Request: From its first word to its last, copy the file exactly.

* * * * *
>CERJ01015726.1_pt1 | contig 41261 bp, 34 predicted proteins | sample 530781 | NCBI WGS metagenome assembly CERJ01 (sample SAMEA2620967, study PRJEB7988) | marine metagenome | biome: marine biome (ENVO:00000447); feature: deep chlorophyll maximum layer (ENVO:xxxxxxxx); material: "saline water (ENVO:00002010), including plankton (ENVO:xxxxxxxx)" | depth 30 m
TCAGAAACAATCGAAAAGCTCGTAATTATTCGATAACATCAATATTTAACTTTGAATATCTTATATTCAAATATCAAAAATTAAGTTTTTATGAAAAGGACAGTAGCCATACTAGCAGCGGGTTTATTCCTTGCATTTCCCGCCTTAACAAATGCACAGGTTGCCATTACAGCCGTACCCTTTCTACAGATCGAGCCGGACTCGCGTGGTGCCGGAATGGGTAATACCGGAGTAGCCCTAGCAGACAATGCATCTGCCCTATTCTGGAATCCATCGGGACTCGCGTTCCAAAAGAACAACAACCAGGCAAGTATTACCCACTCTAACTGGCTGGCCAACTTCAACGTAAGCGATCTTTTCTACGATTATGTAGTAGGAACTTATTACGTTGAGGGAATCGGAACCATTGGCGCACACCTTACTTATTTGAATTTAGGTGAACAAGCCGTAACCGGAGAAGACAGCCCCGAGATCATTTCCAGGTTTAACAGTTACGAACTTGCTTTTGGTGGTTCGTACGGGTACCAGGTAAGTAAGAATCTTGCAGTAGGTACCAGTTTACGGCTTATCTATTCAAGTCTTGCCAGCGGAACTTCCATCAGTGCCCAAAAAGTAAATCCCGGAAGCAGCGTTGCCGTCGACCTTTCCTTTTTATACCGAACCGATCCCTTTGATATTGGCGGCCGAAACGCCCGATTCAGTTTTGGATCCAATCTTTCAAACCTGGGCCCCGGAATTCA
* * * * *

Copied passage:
>CERJ01015726.1_pt1 | contig 41261 bp, 34 predicted proteins | sample 530781 | NCBI WGS metagenome assembly CERJ01 (sample SAMEA2620967, study PRJEB7988) | marine metagenome | biome: marine biome (ENVO:00000447); feature: deep chlorophyll maximum layer (ENVO:xxxxxxxx); material: "saline water (ENVO:00002010), including plankton (ENVO:xxxxxxxx)" | depth 30 m
TCAGAAACAATCGAAAAGCTCGTAATTATTCGATAACATCAATATTTAACTTTGAATATCTTATATTCAAATATCAAAAATTAAGTTTTTATGAAAAGGACAGTAGCCATACTAGCAGCGGGTTTATTCCTTGCATTTCCCGCCTTAACAAATGCACAGGTTGCCATTACAGCCGTACCCTTTCTACAGATCGAGCCGGACTCGCGTGGTGCCGGAATGGGTAATACCGGAGTAGCCCTAGCAGACAATGCATCTGCCCTATTCTGGAATCCATCGGGACTCGCGTTCCAAAAGAACAACAACCAGGCAAGTATTACCCACTCTAACTGGCTGGCCAACTTCAACGTAAGCGATCTTTTCTACGATTATGTAGTAGGAACTTATTACGTTGAGGGAATCGGAACCATTGGCGCACACCTTACTTATTTGAATTTAGGTGAACAAGCCGTAACCGGAGAAGACAGCCCCGAGATCATTTCCAGGTTTAACAGTTACGAACTTGCTTTTGGTGGTTCGTACGGGTACCAGGTAAGTAAGAATCTTGCAGTAGGTACCAGTTTACGGCTTATCTATTCAAGTCTTGCCAGCGGAACTTCCATCAGTGCCCAAAAAGTAAATCCCGGAAGCAGCGTTGCCGTCGACCTTTCCTTTTTATACCGAACCGATCCCTTTGATATTGGCGGCCGAAACGCCCGATTCAGTTTTGGATCCAATCTTTCAAACCTGGGCCCCGGAATTCA